From: Ian Wright (wrighti@ACM.ORG)
Date: Mon Nov 27 2006 - 16:23:25 EST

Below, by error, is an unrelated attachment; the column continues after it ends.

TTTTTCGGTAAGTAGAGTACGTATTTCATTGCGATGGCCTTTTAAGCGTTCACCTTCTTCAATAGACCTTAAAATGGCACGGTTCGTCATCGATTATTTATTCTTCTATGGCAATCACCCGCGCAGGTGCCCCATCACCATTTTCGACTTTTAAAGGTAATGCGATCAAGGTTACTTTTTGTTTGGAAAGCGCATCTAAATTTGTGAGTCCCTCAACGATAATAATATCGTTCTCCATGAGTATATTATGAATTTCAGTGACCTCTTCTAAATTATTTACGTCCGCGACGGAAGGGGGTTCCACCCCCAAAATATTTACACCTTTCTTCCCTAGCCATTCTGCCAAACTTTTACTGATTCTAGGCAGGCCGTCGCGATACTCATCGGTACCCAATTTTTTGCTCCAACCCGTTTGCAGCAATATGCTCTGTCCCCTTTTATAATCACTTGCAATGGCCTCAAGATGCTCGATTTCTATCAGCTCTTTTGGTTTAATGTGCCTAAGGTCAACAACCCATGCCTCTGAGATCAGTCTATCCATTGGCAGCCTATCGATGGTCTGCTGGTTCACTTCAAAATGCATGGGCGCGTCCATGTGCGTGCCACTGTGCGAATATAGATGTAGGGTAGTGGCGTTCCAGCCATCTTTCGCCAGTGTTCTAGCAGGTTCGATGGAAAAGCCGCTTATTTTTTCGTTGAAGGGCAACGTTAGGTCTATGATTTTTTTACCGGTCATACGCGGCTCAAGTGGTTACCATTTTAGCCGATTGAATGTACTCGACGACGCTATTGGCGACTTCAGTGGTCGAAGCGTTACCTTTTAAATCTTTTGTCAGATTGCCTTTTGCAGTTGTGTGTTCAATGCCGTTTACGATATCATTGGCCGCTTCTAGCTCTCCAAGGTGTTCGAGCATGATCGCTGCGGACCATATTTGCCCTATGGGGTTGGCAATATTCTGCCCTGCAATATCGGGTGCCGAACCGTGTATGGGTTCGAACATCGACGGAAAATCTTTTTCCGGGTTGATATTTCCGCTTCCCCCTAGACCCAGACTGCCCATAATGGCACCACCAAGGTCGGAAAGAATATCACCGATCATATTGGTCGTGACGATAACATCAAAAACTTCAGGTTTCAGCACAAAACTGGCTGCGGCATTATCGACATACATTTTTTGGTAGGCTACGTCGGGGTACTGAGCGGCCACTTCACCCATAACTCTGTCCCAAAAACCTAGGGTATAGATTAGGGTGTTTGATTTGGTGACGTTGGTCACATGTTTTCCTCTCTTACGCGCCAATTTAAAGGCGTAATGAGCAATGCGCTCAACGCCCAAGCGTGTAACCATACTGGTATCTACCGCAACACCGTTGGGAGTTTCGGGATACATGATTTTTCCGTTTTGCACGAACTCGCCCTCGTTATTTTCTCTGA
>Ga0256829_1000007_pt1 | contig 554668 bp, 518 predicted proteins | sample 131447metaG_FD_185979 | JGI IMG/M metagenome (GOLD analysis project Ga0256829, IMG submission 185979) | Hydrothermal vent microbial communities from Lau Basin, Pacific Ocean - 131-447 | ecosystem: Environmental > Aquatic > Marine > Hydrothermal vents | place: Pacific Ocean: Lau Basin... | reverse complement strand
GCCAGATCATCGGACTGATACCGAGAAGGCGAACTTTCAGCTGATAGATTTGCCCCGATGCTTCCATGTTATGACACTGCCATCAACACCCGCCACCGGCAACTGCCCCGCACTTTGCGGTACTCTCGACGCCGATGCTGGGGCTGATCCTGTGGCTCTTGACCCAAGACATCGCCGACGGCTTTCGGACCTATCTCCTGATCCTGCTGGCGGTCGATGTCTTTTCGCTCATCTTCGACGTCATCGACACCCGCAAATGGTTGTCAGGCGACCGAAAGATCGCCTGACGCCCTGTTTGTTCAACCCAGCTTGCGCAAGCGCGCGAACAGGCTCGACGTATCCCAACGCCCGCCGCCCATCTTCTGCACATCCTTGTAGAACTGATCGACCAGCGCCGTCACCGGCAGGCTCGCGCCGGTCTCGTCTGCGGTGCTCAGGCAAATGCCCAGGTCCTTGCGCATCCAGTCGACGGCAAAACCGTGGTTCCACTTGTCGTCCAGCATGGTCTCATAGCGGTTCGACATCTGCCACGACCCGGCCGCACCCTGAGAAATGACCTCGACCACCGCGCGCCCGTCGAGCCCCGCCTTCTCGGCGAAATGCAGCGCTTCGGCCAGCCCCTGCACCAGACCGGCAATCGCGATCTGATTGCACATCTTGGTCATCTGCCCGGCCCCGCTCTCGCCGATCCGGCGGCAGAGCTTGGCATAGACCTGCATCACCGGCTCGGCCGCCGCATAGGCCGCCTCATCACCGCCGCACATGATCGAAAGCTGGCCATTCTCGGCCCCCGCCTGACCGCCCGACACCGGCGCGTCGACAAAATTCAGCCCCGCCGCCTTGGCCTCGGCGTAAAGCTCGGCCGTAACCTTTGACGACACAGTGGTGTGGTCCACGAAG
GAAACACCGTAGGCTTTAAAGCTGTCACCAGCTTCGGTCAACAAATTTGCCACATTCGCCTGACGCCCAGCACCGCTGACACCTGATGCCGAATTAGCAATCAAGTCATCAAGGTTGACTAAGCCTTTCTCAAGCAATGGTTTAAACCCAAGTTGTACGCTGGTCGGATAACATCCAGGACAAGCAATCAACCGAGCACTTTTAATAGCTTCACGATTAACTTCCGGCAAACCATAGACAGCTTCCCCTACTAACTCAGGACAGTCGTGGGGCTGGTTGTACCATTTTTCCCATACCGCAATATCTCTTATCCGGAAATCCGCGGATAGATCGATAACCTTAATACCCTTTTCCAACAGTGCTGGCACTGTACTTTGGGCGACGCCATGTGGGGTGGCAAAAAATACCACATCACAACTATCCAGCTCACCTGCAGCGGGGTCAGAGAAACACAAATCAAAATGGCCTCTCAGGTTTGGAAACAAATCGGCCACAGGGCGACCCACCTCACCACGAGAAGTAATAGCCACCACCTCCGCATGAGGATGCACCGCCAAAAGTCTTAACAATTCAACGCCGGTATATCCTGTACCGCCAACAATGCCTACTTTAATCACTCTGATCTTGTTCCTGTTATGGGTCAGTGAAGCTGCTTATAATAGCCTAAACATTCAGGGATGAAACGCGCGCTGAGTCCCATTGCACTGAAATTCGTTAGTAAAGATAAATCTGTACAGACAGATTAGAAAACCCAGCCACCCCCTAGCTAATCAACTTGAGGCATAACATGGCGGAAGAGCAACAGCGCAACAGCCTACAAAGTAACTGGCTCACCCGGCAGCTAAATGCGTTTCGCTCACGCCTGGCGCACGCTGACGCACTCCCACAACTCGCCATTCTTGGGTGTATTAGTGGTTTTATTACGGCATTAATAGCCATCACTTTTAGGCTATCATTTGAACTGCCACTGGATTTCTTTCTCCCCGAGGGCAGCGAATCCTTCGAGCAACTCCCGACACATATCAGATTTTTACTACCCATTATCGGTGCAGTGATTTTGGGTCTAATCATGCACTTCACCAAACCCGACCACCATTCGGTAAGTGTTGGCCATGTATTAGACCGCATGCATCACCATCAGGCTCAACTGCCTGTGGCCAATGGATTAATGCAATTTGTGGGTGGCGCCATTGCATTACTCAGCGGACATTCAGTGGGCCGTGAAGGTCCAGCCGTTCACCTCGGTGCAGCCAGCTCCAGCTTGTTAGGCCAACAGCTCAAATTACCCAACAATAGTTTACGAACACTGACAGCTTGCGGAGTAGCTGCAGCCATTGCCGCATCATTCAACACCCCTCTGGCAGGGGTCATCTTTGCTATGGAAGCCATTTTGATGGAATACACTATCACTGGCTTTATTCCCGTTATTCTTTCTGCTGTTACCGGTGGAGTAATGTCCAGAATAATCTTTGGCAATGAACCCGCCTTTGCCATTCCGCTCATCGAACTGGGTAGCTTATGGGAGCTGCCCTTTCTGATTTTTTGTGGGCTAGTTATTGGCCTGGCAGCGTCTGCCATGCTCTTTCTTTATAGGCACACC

Hi Howard May have strayed from the point in this. > We can think of reference in terms of following rules or in > terms of interpreting meaning. It is not clear to me that things without > consciousness interpret meaning. What do you mean by "interpret meaning"? A thermostat has a sub-part that refers to temperature. But it does not interpret its own state. It does not communicate to others. Its capacity of action is limited, for example it does not evaluate choices and make decisions. It is not a human mind. If you mean by "interpret meaning" some of the above causal powers I mentioned, then I agree -- the thermostat does not "interpret meaning". > John Searles for example made what he > called a Chinese room argument. Assume a person that does not understand > Chinese. You put her in a room. In the room are Chinese characters and a > rule book in a language she does understand. Chinese characters come under > the door and she looks in the rule book and does what she's supposed to and > passes the results out under the door. The door is locked. In fact the > characters ask questions and the actions she performs in response to the > characters provide answers. From outside the room it looks as if a dialogue > is going on. But in fact the person in the room understands nothing. The system as a whole understands Chinese. On condition that the input/ouput behaviour of the room is indistinguishable from a Chinese speaker. Of course, Searle's Chinese Room could never produce behaviour indistinguishable from a Chinese speaker: it would be far too slow. But we can give Searle the benefit of the doubt. > Suppose instead the questions came in in the language the person does > understand. Then she would understand the questions and her answers would > reflect that understanding. In this case, both the system as a whole, and a sub-part of the system -- the person in the room -- understand the natural language. > That is, nothing in your argument suggests anything more than rule > following. Rule following can be as complicated as you like and this can go > forward without meaning. In the first case, the person in the room is following rules. They don't understand those rules. Nonetheless, when the rules are executed by the person, and linked via sensors and actuators to a world (in this case slips of paper pushed under the door), the system as a whole implements behaviour that is indistinguishable from a Chinese speaker. Hence, the system understands Chinese. That "hence" is important here, because it relies on the logic of the Turing Test. Searle's Chinese Room is an attempted critique of the Turing Test. Turing makes a simple point: if a machine produces behaviour indistinguishable from a human then we must also apply our folk-psychological concepts (e.g. "understanding", "consciousness") to the machine. Searle tries to wriggle out of this by putting a person inside the machine. We are ready to accept that the person has "understanding", but less ready to accept that the machine has "understanding". But Searle begs the question: why are we ready to accept that the person has "understanding"? He assumes a solution to the other minds problem. Yet the only solution to the other minds problem that makes sense is essentially a Turing Test: I think other humans have my kind of understanding and mentality because they behave as I do, and exhibit the same causal powers. In interview with Geoffrey Hinton I've seen Searle revert to the position that only "biological" things can have understanding. So it seems that only things made out of meat can have mentality. Other philosophical idealists try to wriggle out of Turing's logic by positing that human consciousness has properties that do not make causal differences. So a machine could pass the Turing Test but still lack human consciousness (e.g., they would be "Zombies" -- behaviourally equivalent but lacking "consciousness"). But it hard to understand what properties they can be referring to if by definition they cannot be detected. But I think that what fuels this debate from the idealist side is a fundamental belief in the mysteriousness of first-person consciousness. It appears separate from the material world of which it contemplates. But this is another matter. > The robot can be > exquisitely programmed without understanding. In other words, following a > syntax does not mean we have a semantics of reference. The content of a data structure of an AIBO robot refers to properties of a real ball that it tracks. The sub-part of a thermostat refers to the ambient temperature of the room. A squirrel has beliefs about where it hid its nuts. I know where I live. All these are more or less complex examples of parts of material reality referring to other parts of material reality in virtue of causal connections between a reference and a referent. But, it goes without saying, that the level of "understanding" and the complexity of "reference" that a human mind can achieve, is much greater than that of current robots, thermostats, and squirrels. > I want to insist, though, that we can interpret and understand the processes > as they unfold, I agree with you, but I don't think this has bearing on the issue of the objectivity of semantics. > and what we do with our interpretation does not reduce to rule following. I disagree, if you mean that "breaking rules" or "creativity" cannot be explained by the computational approach to mind. The interesting thing about economics is that it is a virtual machine with sub-parts that are sufficiently complex to be able to decode the machine they are part of. This is a condition of possibility of the critique of political economy. Yes we are not ants, we don't follow the rules forever. > For example, the operation of value's causal processes > depends on a certain success in prohibiting theft. Criminal penalties > ensure that human subjectivities implement the causal processes of value in > the right sort of way. Suppose someone violates one of those rules without > understanding what they are doing. They do what looks like (say, to somone > on the other side of a door) stealing. But if they don't understand, you > don't punish in the same way or not at all. You punish a dog. What sense > does it make to punish a thermostat? None. It wouldn't do any good. It doesn't have the causal power to learn. The law of value acts very much like a reinforcement learning algorithm however. Best wishes, -Ian.